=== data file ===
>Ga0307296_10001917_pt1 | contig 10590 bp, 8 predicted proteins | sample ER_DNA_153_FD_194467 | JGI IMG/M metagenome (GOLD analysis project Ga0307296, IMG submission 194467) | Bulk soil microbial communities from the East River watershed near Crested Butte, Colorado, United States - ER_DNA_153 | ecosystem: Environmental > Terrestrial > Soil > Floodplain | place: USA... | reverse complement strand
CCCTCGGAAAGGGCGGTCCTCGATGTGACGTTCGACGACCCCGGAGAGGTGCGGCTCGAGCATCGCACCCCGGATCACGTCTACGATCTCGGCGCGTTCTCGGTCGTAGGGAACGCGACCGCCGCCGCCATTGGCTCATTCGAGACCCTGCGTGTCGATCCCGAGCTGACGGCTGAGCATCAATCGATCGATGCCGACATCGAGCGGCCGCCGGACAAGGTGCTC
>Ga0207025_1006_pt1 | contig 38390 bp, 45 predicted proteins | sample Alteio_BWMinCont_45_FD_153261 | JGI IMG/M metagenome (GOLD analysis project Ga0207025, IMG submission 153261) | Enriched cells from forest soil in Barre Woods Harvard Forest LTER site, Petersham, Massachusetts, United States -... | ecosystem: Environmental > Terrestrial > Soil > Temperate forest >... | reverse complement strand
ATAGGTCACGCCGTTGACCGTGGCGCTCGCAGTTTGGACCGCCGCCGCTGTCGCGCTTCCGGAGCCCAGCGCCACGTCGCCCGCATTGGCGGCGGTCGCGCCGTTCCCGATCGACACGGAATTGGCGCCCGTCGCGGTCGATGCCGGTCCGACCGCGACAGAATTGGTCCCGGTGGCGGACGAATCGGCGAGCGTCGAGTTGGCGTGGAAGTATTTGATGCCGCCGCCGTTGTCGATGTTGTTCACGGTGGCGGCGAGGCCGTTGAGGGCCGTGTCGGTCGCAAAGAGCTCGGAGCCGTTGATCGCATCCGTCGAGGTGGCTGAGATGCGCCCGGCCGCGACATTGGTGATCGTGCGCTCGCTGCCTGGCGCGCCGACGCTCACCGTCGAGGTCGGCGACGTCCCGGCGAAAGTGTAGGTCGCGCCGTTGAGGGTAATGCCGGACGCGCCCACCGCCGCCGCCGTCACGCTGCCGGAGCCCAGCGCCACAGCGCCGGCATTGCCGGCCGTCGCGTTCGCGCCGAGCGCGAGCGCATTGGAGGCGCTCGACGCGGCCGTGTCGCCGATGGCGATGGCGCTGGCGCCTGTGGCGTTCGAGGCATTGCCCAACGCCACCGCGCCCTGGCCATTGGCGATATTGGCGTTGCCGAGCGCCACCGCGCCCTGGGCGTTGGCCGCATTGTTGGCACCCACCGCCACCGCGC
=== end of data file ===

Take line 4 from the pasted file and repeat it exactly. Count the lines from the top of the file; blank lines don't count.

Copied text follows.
ATAGGTCACGCCGTTGACCGTGGCGCTCGCAGTTTGGACCGCCGCCGCTGTCGCGCTTCCGGAGCCCAGCGCCACGTCGCCCGCATTGGCGGCGGTCGCGCCGTTCCCGATCGACACGGAATTGGCGCCCGTCGCGGTCGATGCCGGTCCGACCGCGACAGAATTGGTCCCGGTGGCGGACGAATCGGCGAGCGTCGAGTTGGCGTGGAAGTATTTGATGCCGCCGCCGTTGTCGATGTTGTTCACGGTGGCGGCGAGGCCGTTGAGGGCCGTGTCGGTCGCAAAGAGCTCGGAGCCGTTGATCGCATCCGTCGAGGTGGCTGAGATGCGCCCGGCCGCGACATTGGTGATCGTGCGCTCGCTGCCTGGCGCGCCGACGCTCACCGTCGAGGTCGGCGACGTCCCGGCGAAAGTGTAGGTCGCGCCGTTGAGGGTAATGCCGGACGCGCCCACCGCCGCCGCCGTCACGCTGCCGGAGCCCAGCGCCACAGCGCCGGCATTGCCGGCCGTCGCGTTCGCGCCGAGCGCGAGCGCATTGGAGGCGCTCGACGCGGCCGTGTCGCCGATGGCGATGGCGCTGGCGCCTGTGGCGTTCGAGGCATTGCCCAACGCCACCGCGCCCTGGCCATTGGCGATATTGGCGTTGCCGAGCGCCACCGCGCCCTGGGCGTTGGCCGCATTGTTGGCACCCACCGCCACCGCGC